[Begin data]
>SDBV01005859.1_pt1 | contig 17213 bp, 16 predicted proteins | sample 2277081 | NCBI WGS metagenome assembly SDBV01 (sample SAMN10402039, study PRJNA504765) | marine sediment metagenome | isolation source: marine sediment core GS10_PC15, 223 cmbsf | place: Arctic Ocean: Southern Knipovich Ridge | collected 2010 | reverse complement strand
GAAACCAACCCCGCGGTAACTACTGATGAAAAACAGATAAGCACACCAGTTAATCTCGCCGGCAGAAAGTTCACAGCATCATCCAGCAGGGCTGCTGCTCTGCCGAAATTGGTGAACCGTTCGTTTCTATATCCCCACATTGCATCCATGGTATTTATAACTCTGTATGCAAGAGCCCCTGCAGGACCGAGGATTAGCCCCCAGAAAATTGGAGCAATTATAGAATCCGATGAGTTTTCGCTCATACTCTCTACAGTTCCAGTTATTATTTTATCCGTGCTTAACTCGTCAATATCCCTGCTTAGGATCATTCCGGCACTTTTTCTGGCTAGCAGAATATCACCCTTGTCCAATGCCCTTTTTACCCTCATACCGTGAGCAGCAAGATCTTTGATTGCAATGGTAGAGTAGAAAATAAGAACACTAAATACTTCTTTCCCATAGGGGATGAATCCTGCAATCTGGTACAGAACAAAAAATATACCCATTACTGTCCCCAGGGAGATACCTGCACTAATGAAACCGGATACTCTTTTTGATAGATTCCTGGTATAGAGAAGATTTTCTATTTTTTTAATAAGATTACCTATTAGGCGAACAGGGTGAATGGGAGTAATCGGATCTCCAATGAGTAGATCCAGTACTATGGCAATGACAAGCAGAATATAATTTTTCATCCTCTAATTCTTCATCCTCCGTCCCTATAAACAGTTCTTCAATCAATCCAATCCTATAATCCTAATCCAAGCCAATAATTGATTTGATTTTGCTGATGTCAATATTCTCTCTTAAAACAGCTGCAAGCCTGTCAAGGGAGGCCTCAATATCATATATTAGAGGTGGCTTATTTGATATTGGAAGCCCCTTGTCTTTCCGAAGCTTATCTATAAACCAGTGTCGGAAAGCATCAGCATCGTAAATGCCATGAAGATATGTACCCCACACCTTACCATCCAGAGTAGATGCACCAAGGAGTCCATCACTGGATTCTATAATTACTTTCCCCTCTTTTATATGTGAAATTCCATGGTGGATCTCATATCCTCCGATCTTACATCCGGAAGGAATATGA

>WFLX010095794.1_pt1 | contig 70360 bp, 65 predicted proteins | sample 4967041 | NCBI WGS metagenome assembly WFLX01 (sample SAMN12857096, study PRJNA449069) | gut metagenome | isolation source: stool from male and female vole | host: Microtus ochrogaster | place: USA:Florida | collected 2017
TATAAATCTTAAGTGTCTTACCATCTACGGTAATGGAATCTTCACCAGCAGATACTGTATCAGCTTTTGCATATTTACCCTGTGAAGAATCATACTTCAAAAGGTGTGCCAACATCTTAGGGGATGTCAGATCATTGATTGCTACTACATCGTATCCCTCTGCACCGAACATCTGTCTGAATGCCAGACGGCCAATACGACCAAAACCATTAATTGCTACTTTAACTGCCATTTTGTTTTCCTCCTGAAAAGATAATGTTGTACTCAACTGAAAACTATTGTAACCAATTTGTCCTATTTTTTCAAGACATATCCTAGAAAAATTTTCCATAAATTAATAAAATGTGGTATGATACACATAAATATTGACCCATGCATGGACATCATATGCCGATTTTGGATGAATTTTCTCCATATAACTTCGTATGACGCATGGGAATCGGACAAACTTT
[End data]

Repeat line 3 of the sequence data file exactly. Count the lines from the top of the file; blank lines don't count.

>WFLX010095794.1_pt1 | contig 70360 bp, 65 predicted proteins | sample 4967041 | NCBI WGS metagenome assembly WFLX01 (sample SAMN12857096, study PRJNA449069) | gut metagenome | isolation source: stool from male and female vole | host: Microtus ochrogaster | place: USA:Florida | collected 2017